Dr Rance: You can’t be a rationalist in an irrational world. It isn’t rational.
“Lunatic” is a description suited to the frenetic pace and escalating calamities of the stage farce. Here the word gains greater resonance when the farce takes place in a psychiatric hospital. The customary sexual shenanigans are all in place—the play opens with Dr Prentice telling a prospective secretary to remove her clothes so he can see whether she’s suitable for the job—but in place of Carry On-style belly laughs we have another attack against authority, and social ideas of normal behaviour, sexual or otherwise. This is a blacker shade of comedy than you usually find in farce. Joe Orton uses the mechanics of the form whilst undermining the cosy formulas; the ending is a happy one but only after the characters have gleefully overlooked double-incest and an act of rape. Bad taste was Orton’s forte, and that quality is very much in evidence here.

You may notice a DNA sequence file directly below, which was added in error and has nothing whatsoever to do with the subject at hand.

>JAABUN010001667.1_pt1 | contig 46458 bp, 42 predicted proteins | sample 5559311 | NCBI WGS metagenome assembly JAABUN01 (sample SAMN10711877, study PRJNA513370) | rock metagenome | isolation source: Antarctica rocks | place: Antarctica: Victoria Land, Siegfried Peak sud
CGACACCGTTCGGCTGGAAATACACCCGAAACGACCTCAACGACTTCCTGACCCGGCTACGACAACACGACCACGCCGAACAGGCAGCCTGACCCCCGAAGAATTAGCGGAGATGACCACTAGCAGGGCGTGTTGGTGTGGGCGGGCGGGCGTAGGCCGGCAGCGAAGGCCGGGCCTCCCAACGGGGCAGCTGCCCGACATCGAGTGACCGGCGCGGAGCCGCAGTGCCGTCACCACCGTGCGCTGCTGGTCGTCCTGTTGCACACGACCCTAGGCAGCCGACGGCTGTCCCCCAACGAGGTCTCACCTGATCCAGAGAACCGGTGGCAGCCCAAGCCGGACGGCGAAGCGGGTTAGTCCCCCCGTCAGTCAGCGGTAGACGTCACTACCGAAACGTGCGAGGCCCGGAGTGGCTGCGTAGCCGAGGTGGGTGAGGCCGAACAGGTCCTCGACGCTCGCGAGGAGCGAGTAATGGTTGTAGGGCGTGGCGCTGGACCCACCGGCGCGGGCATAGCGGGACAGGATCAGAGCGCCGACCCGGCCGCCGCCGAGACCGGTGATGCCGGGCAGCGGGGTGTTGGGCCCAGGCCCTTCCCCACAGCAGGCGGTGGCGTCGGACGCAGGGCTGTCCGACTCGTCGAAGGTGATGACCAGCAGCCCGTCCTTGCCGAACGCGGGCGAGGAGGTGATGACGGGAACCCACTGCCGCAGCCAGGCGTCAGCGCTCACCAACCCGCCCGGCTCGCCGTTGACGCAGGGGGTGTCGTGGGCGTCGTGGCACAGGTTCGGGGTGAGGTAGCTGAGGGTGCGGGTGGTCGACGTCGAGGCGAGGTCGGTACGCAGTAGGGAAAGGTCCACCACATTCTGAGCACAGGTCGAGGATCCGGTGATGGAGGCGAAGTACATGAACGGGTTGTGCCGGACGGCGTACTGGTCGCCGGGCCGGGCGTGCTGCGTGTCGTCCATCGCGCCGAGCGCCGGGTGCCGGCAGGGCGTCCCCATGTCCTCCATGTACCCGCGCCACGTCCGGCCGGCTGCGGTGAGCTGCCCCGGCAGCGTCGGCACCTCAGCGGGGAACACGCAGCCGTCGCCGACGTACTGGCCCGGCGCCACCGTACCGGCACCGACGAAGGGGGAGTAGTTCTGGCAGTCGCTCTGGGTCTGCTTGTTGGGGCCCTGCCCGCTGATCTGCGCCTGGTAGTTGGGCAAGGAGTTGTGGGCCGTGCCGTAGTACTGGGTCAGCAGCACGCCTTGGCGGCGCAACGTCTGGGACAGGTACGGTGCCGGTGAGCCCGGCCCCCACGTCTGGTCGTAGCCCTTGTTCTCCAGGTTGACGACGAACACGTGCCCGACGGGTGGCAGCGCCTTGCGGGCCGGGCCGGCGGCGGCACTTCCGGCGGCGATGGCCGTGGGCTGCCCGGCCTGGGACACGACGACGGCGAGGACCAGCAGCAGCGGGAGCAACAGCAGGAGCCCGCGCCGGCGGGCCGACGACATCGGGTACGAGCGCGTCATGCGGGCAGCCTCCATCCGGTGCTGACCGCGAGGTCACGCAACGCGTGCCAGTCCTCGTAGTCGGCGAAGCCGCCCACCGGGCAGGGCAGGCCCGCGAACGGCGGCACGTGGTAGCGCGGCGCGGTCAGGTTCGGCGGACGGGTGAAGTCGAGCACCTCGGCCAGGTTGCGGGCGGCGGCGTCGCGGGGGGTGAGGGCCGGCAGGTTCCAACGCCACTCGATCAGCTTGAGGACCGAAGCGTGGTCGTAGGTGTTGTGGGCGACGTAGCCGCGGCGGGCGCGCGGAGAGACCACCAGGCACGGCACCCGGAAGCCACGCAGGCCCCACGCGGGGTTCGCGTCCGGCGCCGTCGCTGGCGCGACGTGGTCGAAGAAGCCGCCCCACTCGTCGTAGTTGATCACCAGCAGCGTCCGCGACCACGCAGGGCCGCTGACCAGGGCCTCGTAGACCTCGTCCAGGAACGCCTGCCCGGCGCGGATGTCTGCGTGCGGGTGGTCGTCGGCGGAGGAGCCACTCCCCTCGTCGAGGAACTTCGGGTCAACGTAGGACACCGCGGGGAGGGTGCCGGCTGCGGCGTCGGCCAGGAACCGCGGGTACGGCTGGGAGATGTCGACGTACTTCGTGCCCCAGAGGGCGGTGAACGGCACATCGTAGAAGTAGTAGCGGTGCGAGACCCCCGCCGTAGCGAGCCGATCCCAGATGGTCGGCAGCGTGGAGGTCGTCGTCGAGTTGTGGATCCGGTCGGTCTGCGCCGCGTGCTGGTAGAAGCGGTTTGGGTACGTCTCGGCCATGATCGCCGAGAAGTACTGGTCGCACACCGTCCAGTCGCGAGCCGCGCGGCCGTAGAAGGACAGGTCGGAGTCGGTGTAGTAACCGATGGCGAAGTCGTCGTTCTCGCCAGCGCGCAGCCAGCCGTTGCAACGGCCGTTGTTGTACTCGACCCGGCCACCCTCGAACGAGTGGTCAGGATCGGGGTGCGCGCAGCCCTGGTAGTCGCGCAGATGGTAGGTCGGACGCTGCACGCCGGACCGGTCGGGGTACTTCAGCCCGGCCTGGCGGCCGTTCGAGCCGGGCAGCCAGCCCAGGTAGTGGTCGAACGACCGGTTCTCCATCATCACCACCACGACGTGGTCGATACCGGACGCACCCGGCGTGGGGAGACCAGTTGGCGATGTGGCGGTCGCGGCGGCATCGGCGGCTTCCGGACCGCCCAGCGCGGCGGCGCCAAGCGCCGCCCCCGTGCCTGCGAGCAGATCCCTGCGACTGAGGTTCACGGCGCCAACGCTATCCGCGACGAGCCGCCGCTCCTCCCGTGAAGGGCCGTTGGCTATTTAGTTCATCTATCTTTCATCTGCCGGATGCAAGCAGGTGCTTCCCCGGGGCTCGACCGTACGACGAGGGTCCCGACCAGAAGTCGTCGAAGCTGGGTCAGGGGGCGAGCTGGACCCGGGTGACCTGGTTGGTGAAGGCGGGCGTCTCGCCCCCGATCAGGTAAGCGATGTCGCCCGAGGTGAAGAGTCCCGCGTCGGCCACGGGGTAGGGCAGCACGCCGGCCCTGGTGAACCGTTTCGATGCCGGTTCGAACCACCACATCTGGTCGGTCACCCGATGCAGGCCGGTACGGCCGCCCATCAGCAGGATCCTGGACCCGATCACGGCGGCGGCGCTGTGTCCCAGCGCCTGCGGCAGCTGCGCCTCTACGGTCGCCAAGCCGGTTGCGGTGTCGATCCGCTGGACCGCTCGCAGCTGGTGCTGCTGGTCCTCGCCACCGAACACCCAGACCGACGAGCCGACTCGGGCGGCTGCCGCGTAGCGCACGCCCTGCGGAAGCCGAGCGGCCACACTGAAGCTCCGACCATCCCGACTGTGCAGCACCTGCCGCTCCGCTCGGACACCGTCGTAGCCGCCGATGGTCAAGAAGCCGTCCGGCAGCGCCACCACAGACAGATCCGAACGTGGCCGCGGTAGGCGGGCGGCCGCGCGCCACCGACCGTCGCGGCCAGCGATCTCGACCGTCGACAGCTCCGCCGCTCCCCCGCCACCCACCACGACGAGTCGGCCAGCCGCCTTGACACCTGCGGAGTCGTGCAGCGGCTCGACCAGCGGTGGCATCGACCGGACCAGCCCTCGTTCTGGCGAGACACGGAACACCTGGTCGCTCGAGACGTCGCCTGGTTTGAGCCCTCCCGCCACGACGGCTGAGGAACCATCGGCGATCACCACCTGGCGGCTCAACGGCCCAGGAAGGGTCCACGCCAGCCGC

What the Butler Saw was one of several plays shown in the BBC’s Theatre Night strand in 1987. In this production Dinsdale Landen plays Dr Prentice with Prunella Scales playing Mrs Prentice. Timothy West (Prunella’s husband off-screen) perfectly incarnates the monstrous Dr Rance, a character so intoxicated with his own righteousness that he’s prepared to sign a committal order against anyone who crosses his path. (He boasts at one point of having committed his entire family.) It’s a great performance but West is ably matched by Dinsdale Landen and Prunella Scales. Barry Davis is the director. Plays such as this suffer without the involvement of an audience but this production gives an idea of how manic a decent stage production must be. The version on YouTube is in six parts.